7. Betsy Rawls
- 1959 Vare Trophy Winner
- First Woman to serve on the rules committee for the U.S. Open
- Member of LPGA’s Top-50 Golfers List named in 2000
Betsy Rawls (Elizabeth Earle Rawls) got a later start to the sport than most at the age of 17. She enjoyed a very successful amateur career; just a few years after taking up golf, she won the 1949 Texas Amateur and the 1950 Texas Amateur the year after that. To top off her early career, she came in second in the 1950 U.S. Women’s Open while she was still an amateur. In 1960, Rawls became the first LPGA player to win the U.S. Women’s Open four times. Her career totaled 55 LPGA victories along with eight major titles, earning her a spot in the LPGA and World Golf Hall of Fame.
8. Karrie Webb
- 3-time Vare Trophy Winner
- 2-time Rolex Player of the Year
- 3-time Tour Earnings Leader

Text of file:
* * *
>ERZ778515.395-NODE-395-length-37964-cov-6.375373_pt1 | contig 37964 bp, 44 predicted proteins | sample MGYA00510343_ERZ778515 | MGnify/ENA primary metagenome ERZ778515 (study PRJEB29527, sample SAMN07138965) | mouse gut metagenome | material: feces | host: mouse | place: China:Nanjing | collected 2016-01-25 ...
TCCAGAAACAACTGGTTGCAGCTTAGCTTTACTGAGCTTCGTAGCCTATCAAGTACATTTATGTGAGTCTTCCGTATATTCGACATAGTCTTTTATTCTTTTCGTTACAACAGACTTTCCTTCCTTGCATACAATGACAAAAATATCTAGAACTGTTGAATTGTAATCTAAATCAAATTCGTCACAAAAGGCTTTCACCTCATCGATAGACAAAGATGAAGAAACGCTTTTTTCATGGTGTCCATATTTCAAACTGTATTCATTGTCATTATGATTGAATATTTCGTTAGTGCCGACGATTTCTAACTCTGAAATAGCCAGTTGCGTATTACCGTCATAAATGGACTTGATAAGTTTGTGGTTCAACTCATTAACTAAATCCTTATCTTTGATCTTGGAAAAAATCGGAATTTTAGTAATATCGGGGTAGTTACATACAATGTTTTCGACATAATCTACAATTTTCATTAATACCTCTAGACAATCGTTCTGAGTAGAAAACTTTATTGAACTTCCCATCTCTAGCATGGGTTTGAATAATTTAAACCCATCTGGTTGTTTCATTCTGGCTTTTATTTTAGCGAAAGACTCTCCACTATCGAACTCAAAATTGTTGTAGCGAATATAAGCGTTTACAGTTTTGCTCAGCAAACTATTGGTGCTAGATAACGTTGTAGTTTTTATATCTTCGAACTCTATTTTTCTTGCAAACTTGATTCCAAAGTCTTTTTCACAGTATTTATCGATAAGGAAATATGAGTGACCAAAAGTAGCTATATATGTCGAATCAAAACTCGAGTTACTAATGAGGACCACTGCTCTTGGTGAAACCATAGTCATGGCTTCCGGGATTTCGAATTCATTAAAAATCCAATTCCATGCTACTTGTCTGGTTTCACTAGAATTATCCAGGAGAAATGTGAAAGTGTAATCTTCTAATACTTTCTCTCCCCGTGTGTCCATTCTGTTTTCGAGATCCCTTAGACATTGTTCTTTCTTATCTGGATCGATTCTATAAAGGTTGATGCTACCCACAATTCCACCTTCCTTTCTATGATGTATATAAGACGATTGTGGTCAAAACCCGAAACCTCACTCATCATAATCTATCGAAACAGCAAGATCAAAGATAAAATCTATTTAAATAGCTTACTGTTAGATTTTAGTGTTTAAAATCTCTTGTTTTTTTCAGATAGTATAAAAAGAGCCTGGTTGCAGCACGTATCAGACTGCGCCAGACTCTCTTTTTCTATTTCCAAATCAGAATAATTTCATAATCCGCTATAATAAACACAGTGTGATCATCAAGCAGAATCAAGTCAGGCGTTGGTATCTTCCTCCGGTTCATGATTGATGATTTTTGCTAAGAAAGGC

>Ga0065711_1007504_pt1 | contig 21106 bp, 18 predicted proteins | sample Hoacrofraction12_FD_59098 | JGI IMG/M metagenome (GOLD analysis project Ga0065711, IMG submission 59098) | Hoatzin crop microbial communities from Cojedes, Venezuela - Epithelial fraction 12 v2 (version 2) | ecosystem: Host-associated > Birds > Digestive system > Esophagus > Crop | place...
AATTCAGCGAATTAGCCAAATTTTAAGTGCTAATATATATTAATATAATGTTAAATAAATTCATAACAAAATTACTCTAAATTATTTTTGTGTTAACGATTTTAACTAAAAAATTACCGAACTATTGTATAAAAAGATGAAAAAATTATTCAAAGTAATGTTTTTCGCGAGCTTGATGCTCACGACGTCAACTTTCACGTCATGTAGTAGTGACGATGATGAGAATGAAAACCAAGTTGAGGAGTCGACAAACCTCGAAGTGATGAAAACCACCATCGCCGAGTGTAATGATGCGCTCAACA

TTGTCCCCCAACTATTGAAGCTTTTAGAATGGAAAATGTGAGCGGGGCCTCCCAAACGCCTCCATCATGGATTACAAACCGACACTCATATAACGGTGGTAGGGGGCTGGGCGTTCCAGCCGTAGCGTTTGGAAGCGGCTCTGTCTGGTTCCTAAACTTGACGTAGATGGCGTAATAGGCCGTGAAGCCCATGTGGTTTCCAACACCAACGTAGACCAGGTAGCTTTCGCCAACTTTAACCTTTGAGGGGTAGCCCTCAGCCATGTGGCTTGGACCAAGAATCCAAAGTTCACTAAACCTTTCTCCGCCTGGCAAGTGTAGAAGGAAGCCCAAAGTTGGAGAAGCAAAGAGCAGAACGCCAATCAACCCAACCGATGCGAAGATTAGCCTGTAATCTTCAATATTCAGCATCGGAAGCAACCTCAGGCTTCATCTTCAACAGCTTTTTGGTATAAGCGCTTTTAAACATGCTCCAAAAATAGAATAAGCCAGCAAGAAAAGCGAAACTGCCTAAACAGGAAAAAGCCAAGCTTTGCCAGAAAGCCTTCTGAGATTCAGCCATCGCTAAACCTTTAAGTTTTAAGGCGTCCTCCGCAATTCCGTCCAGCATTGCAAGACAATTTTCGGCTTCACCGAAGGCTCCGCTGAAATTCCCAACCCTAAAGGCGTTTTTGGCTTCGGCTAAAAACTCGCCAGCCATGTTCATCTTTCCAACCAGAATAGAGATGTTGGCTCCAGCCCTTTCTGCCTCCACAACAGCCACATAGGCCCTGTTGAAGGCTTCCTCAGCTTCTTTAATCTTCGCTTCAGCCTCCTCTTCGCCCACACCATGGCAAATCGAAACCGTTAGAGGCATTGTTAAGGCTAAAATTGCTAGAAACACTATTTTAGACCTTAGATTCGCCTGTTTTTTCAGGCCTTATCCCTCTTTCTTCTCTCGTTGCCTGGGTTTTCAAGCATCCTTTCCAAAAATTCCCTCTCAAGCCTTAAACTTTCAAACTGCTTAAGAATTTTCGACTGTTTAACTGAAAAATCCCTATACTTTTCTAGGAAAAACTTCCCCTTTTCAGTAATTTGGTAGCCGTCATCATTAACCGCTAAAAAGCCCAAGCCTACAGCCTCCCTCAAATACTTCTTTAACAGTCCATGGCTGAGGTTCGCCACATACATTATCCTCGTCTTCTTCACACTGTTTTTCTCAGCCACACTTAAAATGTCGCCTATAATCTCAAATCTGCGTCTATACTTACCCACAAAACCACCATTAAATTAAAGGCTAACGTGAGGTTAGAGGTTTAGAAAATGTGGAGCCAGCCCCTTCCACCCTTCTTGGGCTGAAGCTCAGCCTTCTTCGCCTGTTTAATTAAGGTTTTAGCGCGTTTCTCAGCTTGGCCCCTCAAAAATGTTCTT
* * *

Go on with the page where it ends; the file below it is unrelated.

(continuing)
After turning professional late in 1994, Karrie Webb won Rookie of the Year on the Women Professional Golfers' European Tour while also qualifying for the LPGA Tour with a broken wrist in 1995. In just her second tournament, Webb would win at the HEALTHSOUTH Inaugural in a 4-hole playoff. In 1996, she would make over $1 million, making her the first player in LPGA history to make more than $1 million in single-season earnings, but also making her the first rookie in LPGA or PGA history to earn more than $1 million in single-season earnings. Her dominance would continue with Vare Trophy wins in 1997, 1999, and 2000. She would also win back-to-back Rolex Player of the Year awards in 1999 and 2000. Although she was inducted into the World Golf Hall of Fame back in 2005, she was still winning LPGA events as recently as 2014.